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Theatrical Essays – Ensemble Member Tina Landau Talks About Her Creation
2003-2004, Volume 4
Essay (n.) 1. An exertion of body or mind, for the performance of anything. 2. A composition treating of any particular subject; — usually shorter and less methodical than a formal, finished treatise. 3. To exert one's power or faculties upon.
Those are dictionary definitions of "Essay," but what are Theatrical Essays, appearing this spring in Steppenwolf's Garage Theatre? We asked ensemble member and creator Tina Landau to give her own definitions. For years, I've been walking around with a stack of index cards, each one representing a project I'd like to "one day" do. They range from full pieces or titles of works, to a person with whom I'd like to collaborate, to a single image that has stayed with me, to a particular topic of interest. I think a lot changed for me – and these index cards – with a series of coinciding events: September 11, 2001, and the whole of its aftermath. Turning 40 years old. The collapse of a long term project of which I cared for deeply. Learning from the philosophy of William Saroyan when I directed The Time of Your Life.
I looked at the index cards and decided to no longer increase their number without doing anything about it. That's part of how Theatrical Essays was born. I asked, "Why does every project have to take years and be perfect and full–length and cost a certain amount of money and energy to do? What ever happened to lab work and experimentation and is there a way for us as artists to return to creative play that is not bound by expectation? What form do we have that is the equivalent of a sketch or a model?"
And then there was the most important question of all that came up for me during this period – and one that seems to be floating increasingly manifest in the zeitgeist – "What matters to me and why? And how am I living that and standing by it? " Theatrical Essays was born equally out of these questions. A quest to locate and work from passion over detachment. To define and sharpen a personal point of view – on subjects political, moral, spiritual – which for most of my life I've been too unconscious or lazy or embarrassed to do. And which, as an artist, I've often been taught is not appropriate.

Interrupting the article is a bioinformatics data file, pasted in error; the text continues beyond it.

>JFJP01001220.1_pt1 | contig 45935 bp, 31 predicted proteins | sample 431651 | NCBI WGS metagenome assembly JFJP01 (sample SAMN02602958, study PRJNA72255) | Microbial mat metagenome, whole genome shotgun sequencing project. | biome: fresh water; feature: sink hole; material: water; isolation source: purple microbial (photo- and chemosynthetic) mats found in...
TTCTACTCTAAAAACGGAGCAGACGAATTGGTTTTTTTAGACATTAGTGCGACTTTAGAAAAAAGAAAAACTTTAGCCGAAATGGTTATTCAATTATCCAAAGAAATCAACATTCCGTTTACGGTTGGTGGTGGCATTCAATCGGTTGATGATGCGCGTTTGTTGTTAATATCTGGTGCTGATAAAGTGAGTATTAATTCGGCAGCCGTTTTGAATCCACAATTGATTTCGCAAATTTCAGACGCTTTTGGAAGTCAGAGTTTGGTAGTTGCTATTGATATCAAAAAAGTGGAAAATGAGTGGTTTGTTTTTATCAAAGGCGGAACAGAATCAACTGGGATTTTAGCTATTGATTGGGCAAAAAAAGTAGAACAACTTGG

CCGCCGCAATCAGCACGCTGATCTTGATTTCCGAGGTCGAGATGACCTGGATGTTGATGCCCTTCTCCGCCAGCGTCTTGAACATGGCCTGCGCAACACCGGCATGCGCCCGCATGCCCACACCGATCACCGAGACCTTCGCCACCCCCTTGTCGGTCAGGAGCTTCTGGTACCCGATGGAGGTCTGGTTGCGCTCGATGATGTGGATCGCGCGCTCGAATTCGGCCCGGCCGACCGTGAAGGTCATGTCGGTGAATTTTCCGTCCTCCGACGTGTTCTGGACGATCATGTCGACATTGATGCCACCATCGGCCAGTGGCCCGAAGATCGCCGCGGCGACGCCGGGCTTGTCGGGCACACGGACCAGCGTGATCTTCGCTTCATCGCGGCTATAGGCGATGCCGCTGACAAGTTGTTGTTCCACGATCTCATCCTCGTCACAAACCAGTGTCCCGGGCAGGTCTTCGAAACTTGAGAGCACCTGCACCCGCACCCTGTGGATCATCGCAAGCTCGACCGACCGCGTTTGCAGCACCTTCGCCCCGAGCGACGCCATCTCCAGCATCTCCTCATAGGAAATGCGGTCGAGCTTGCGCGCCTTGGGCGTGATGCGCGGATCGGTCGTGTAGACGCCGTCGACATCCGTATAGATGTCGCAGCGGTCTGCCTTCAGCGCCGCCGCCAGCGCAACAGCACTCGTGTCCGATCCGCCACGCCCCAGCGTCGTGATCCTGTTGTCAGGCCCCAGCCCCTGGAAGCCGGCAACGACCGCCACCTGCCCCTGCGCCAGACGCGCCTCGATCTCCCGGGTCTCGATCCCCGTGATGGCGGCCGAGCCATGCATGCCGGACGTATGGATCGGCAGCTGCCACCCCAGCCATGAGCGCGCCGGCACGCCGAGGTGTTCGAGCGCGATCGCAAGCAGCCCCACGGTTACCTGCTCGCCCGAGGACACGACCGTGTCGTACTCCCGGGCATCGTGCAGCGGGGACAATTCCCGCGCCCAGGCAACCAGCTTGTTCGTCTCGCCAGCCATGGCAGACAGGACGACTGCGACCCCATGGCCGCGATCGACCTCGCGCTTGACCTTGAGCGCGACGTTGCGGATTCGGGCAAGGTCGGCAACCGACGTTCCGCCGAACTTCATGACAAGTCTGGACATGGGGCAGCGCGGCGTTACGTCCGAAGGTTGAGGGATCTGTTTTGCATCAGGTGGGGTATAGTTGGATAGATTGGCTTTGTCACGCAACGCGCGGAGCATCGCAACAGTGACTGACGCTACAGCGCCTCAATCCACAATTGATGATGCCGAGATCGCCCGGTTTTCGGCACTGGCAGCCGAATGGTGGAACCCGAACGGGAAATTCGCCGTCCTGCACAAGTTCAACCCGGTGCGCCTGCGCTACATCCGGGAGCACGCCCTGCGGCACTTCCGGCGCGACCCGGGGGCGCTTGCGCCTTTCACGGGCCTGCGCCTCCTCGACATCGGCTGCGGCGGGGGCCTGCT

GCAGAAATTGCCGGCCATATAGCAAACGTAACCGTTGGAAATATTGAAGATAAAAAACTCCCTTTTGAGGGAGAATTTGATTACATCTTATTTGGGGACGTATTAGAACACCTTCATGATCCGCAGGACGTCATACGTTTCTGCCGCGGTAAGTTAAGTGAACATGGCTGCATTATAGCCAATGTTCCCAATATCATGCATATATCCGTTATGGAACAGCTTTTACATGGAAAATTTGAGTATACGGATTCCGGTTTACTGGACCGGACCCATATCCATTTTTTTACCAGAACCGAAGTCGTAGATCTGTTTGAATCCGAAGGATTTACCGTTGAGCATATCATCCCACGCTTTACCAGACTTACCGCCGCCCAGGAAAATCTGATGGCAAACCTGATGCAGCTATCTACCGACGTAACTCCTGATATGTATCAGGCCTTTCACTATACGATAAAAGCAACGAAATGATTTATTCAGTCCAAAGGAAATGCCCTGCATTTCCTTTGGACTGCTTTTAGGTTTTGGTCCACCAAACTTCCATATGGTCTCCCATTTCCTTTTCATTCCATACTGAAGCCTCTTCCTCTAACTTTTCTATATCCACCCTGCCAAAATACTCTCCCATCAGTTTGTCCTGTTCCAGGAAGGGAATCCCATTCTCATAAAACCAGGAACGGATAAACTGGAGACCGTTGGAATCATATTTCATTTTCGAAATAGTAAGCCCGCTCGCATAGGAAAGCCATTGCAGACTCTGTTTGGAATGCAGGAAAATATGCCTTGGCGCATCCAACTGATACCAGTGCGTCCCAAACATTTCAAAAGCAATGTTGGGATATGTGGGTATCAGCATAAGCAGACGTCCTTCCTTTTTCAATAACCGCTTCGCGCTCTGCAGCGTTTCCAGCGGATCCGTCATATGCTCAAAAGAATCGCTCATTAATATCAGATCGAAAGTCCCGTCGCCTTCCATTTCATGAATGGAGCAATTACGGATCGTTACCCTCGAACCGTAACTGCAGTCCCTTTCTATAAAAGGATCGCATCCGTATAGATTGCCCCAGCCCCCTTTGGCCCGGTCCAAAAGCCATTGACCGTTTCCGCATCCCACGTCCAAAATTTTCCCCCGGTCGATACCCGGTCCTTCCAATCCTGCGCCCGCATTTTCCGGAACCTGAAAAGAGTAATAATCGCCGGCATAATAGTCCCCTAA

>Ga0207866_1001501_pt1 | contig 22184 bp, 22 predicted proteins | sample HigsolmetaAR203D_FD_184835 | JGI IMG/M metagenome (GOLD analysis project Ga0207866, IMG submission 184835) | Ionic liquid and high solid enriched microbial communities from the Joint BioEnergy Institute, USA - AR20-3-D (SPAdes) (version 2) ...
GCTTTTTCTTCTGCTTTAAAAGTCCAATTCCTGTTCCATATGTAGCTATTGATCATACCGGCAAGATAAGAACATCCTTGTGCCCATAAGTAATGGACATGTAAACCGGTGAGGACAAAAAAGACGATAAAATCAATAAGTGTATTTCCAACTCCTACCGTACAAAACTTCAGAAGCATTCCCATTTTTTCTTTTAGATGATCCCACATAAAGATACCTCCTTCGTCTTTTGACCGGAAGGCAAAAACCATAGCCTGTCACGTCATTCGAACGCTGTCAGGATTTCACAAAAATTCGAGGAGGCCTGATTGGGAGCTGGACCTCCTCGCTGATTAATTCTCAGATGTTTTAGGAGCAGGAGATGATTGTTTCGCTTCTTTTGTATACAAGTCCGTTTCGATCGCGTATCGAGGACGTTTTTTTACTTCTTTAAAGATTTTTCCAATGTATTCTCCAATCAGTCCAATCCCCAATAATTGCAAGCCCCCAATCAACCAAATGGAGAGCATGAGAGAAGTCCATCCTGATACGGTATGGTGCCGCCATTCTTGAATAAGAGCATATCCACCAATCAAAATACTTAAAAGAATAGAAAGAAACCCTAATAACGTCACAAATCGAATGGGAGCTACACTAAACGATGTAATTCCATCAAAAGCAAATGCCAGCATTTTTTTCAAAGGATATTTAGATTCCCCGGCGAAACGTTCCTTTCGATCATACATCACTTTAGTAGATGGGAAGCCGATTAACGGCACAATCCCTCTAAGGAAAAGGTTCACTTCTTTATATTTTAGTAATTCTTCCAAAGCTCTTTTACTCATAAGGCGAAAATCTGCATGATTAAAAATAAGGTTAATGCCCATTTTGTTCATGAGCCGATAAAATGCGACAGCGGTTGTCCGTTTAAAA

But Sept. 11 happened, and I turned forty, and Mr. Saroyan demanded of me, "In the time of your life, live."
And lastly, there was this: there is a language in the theater, an actual vocabulary and syntax and construction of thought and meaning that I use and write with every time I do something in the theater. It is the form of writing with which I am most comfortable and, at this point, most expressive. This writing occurs for me on my feet, in a theatrical space, with bodies and light and sound. This is the language I'm interested in writing in and exploring for Theatrical Essays.
Committed to the principle of ensemble performance through the collaboration of a company of actors, directors and playwrights, Steppenwolf Theater Company's mission is to advance the vitality and diversity of American theater by nurturing artists, encouraging repeatable creative relationships, and contributing new works to the national canon. The company, formed in 1976 by a collective of actors, is dedicated to perpetuating an ethic of mutual respect and the development of artists through on–going group work. Steppenwolf has grown into an internationally renowned company of thirty–four artists whose talents include acting, directing, playwriting, filmmaking, and textual adaptation.
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